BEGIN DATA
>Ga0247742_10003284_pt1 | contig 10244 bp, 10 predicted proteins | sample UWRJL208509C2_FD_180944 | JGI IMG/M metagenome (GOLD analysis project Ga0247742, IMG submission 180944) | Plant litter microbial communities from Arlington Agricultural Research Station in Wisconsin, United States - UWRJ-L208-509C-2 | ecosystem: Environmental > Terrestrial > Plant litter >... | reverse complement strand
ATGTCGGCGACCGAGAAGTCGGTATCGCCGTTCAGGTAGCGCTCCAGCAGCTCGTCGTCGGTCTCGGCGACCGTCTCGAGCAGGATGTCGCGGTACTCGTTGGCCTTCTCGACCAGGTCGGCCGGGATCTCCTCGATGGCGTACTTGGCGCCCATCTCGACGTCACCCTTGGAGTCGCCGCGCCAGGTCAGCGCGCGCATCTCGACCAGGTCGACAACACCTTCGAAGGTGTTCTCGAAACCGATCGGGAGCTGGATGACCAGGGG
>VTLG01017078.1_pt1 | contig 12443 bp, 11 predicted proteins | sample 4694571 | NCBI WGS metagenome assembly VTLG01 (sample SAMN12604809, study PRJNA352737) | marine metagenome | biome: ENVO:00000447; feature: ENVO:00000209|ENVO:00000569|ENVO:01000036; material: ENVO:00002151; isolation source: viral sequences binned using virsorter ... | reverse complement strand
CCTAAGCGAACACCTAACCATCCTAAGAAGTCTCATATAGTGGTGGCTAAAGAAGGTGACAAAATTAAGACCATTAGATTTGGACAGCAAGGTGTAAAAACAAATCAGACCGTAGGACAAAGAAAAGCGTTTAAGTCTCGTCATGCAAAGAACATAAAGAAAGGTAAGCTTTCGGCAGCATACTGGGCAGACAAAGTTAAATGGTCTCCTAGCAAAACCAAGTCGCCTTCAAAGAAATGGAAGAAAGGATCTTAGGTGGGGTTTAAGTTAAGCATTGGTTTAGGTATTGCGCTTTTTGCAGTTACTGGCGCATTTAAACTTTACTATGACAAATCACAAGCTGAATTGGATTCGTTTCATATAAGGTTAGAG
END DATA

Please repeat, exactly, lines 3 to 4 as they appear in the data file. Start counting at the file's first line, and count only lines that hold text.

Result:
>VTLG01017078.1_pt1 | contig 12443 bp, 11 predicted proteins | sample 4694571 | NCBI WGS metagenome assembly VTLG01 (sample SAMN12604809, study PRJNA352737) | marine metagenome | biome: ENVO:00000447; feature: ENVO:00000209|ENVO:00000569|ENVO:01000036; material: ENVO:00002151; isolation source: viral sequences binned using virsorter ... | reverse complement strand
CCTAAGCGAACACCTAACCATCCTAAGAAGTCTCATATAGTGGTGGCTAAAGAAGGTGACAAAATTAAGACCATTAGATTTGGACAGCAAGGTGTAAAAACAAATCAGACCGTAGGACAAAGAAAAGCGTTTAAGTCTCGTCATGCAAAGAACATAAAGAAAGGTAAGCTTTCGGCAGCATACTGGGCAGACAAAGTTAAATGGTCTCCTAGCAAAACCAAGTCGCCTTCAAAGAAATGGAAGAAAGGATCTTAGGTGGGGTTTAAGTTAAGCATTGGTTTAGGTATTGCGCTTTTTGCAGTTACTGGCGCATTTAAACTTTACTATGACAAATCACAAGCTGAATTGGATTCGTTTCATATAAGGTTAGAG